Reviewed: October 13, 2002
Reviewed by: Mark Smith


Type: Force Feedback Gamepad
System: GameCube

Rating: 8.3

MSRP: $19.95

InterAct has improved on perfection with the SuperPad Pro. This newest Gamecube controller now boasts rubberized non-slip hand grips, is fully programmable and has been redesigned to feel more comfortable in the hands of any gamer. The SuperPad Pro also features Precise Mode which lets you switch the sensitivity of the left analog stick—settings include Off, Low and High—by merely sliding a switch. Many of the features from the original SuperPad have been carried over including the high-quality analog stick with steel shaft, precise eight-way digital D-pad, analog shoulder buttons, and digital fire buttons.


  • Rubberized Non-Slip Hand Grips
  • Fully Programmable
  • Traditional Analog Stick With Steel Shaft
  • Analog Style C-Stick With Steel Shaft
  • Eight Way Digital D-Pad
  • Digital Fire Buttons
  • Auto Fire Function
  • Rumble On/Off Switch
  • 8 Foot Cord
  • Two Analog L/R Shoulder Buttons With Digital Click Feature
  • Precise Mode Allows Gamers To Select Sensitivity Of Left Analog Stick
  • Available In NightSky (Purple), Cosmos (Black), Quartz (Clear) And Ocean (Blue)

    I put this controller through some serious testing over the past two weeks playing everything from Star Fox to Smugglers Run: Warzone. I tried to cover all the major genres and varied my gaming time to test for extended comfort.

    Ultimately, I found the SuperPad Pro extremely comfortable and well designed. Prior to reviewing this gamepad I had been an avid user of the MadCatz Cubicon and the more recently released MadCatz MicroCON. The SuperPad Pro falls nicely between these two controllers in size and functionality.

    InterAct has kept the primary button configuration exactly the same as the Nintendo brand controller while adding a new button to let you adjust the sensitivity of the left analog stick. This is perhaps the single best feature of this or any other third-party controller released to date. By adjusting this setting I was able to increase my targeting accuracy and set some new records on STAR WARS Rogue Leader: Rogue Squadron II. That alone may justify the purchase of this gamepad for many aspiring rebel pilots.

    I must mention the C-stick on the SuperPad Pro. Not only does it sit higher, it has a wider top surface making it more of a stick than a trackball with a knob on it. I found it was much easier to relocate my thumb and accurate manipulate this stick in games like All-Star Baseball 2003.

    All of the buttons had a rigid digital quality to them and sit higher above the surface of the pad giving them a longer travel that requires a more forceful push to get through some “dead space”. This could create a problem until you get used to it. The triggers both had an excellent tension and travel distance, but the D-pad seems to have some issues.

    Unlike the cross-style D-pad of the original controller, this SuperPad Pro uses a circular design that introduces some potential inaccuracy when using it. Most games rely on the D-pad only for menu selections or minor sub-commands, so it’s not “life threatening” and can be overcome with some practice and patience.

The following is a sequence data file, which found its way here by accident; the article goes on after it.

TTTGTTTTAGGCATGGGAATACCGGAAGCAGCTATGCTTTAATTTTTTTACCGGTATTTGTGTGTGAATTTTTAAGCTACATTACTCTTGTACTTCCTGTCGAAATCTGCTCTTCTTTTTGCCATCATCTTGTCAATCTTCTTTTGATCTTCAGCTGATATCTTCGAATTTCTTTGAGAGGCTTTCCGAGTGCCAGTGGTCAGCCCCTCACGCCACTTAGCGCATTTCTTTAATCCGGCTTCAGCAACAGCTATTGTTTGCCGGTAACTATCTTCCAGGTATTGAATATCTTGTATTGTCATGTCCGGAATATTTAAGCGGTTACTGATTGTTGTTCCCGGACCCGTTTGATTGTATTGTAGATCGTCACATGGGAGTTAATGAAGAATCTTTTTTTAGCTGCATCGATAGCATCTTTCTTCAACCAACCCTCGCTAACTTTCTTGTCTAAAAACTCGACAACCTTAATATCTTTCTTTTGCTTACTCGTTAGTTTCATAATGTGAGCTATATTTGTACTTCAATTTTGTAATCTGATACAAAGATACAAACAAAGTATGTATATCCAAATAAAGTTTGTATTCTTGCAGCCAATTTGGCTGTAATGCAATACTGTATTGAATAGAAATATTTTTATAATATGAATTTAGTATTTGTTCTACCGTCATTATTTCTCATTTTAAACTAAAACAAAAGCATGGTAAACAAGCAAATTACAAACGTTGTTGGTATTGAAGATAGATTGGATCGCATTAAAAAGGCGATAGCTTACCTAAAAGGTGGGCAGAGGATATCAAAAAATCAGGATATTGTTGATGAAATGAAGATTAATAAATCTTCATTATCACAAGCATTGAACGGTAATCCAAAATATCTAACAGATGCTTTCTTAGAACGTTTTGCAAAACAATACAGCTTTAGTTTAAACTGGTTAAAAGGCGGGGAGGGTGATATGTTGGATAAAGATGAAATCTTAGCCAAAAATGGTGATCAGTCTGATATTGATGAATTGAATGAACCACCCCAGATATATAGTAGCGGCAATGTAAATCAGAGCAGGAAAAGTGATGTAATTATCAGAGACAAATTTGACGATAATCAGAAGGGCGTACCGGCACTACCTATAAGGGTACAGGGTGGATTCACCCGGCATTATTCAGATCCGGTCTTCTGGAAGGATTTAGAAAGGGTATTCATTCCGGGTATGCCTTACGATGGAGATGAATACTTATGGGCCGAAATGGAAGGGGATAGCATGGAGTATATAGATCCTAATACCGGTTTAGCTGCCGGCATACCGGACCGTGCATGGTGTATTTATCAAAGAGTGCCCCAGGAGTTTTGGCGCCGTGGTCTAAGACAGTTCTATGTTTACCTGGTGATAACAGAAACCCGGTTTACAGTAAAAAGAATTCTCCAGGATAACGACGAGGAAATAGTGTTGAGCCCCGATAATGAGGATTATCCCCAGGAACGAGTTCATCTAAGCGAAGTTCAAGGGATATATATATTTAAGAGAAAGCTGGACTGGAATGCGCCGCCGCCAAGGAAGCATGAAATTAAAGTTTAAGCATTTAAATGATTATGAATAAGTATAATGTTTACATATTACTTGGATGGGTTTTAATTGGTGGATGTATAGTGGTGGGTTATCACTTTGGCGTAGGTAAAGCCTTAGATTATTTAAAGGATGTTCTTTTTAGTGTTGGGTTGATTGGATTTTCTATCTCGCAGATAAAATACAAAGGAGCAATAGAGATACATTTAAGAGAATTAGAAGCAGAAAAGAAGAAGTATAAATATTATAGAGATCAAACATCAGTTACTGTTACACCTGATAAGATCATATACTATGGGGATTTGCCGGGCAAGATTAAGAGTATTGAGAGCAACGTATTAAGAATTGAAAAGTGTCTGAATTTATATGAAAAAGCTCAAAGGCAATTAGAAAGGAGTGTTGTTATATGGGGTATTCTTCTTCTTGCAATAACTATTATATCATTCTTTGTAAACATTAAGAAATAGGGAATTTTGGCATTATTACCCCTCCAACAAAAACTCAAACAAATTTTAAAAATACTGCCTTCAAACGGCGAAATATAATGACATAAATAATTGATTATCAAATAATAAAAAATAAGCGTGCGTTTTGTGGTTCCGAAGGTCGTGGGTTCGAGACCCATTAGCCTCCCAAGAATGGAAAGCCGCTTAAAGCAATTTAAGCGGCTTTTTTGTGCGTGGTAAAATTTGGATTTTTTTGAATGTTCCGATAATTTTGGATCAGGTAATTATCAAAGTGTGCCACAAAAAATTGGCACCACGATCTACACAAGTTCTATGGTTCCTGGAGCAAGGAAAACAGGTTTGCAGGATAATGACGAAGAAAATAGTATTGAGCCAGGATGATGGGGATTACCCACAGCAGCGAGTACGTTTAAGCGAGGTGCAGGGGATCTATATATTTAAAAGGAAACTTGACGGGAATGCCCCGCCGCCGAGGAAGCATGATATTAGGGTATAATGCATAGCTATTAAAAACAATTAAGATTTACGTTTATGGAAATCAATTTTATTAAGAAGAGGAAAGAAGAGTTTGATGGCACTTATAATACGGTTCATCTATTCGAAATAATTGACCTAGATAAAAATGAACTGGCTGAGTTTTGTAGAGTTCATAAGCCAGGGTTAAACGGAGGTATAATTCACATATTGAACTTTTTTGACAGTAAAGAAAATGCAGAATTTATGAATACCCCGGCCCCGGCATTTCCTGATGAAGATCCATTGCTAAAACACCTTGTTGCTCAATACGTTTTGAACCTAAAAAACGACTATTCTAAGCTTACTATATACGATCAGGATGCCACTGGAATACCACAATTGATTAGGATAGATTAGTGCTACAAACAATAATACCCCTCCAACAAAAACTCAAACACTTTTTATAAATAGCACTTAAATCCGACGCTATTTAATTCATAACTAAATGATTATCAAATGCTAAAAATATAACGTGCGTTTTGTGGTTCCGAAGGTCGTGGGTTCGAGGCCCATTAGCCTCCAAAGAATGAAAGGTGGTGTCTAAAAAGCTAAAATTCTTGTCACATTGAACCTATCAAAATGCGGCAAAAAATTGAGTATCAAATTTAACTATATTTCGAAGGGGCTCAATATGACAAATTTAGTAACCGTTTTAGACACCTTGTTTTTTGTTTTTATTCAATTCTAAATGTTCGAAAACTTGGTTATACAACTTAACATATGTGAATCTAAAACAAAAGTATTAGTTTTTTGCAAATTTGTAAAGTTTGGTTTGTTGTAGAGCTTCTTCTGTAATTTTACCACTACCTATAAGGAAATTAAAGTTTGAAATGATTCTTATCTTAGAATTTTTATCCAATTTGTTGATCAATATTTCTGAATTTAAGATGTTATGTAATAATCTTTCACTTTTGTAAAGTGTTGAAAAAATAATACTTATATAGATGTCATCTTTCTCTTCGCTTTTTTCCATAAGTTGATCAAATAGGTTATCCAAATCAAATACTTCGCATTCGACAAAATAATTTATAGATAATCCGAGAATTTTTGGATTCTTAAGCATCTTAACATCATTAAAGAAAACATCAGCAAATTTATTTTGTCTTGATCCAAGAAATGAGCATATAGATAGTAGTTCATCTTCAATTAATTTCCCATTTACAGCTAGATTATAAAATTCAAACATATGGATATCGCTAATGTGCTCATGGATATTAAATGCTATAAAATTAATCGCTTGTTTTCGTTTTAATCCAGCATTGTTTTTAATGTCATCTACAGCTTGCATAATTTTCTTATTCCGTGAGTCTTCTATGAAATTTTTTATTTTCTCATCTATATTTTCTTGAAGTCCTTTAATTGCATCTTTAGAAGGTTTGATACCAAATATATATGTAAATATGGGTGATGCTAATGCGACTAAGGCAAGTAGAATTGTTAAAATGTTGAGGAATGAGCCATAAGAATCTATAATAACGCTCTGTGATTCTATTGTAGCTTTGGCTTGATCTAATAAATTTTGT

The rubber grip kept my palms from sweating even during my typical 4-5 hour game sessions and the extra-long 8-foot cable is just a bit longer than the standard gamepad cable giving you some added reach to the nearest chair or couch.

    Typical for most third-party controllers these days is the ability to program your own macros or chain of commands to various buttons. You can program up to four macros with up to 16 commands each using the four directions of the C-stick as the activation key for any preprogrammed moves. This is fairly simple to do and you will find plenty of great uses for this feature in fighting games and other titles that require certain complicated button sequences. There is even a nice auto-fire feature that rounds out this excellent controller.

    I’ve never been really impressed with the feedback effects on any of the GameCube controllers I have used, and the SuperPad Pro also failed to impress me. I did a directly comparison to test the rumble while playing Smugglers Run:Warzone and driving along the railroad tracks. Both the MadCatz MicroCON and Cubicon offered the strongest rumble while the ThrustMaster Firestorm Powershock came in third and the SuperPad Pro just edged out the Nintendo brand controller. I will give Interact props for including a rumble toggle switch so you can turn the feedback off entirely, but considering how weak it is, it almost seems unnecessary.

    If feedback isn’t important to you then the Interact SuperPad Pro is probably one of the better third-party controllers you can buy. With the recent price drop of the official Nintendo controller you will have to decide if a $5 savings is worth passing on a first-party controller.

    Personally, I feel the SuperPad Pro is one of the better constructed gamepad available and once you get used to the higher buttons this could become your favorite GameCube controller. The adjustable sensitivity of the control stick is a welcome feature and one that I hope other manufactures start to implement in their designs. Until then, the SuperPad Pro is a fine selection to fill up those available controller slots on your GameCube.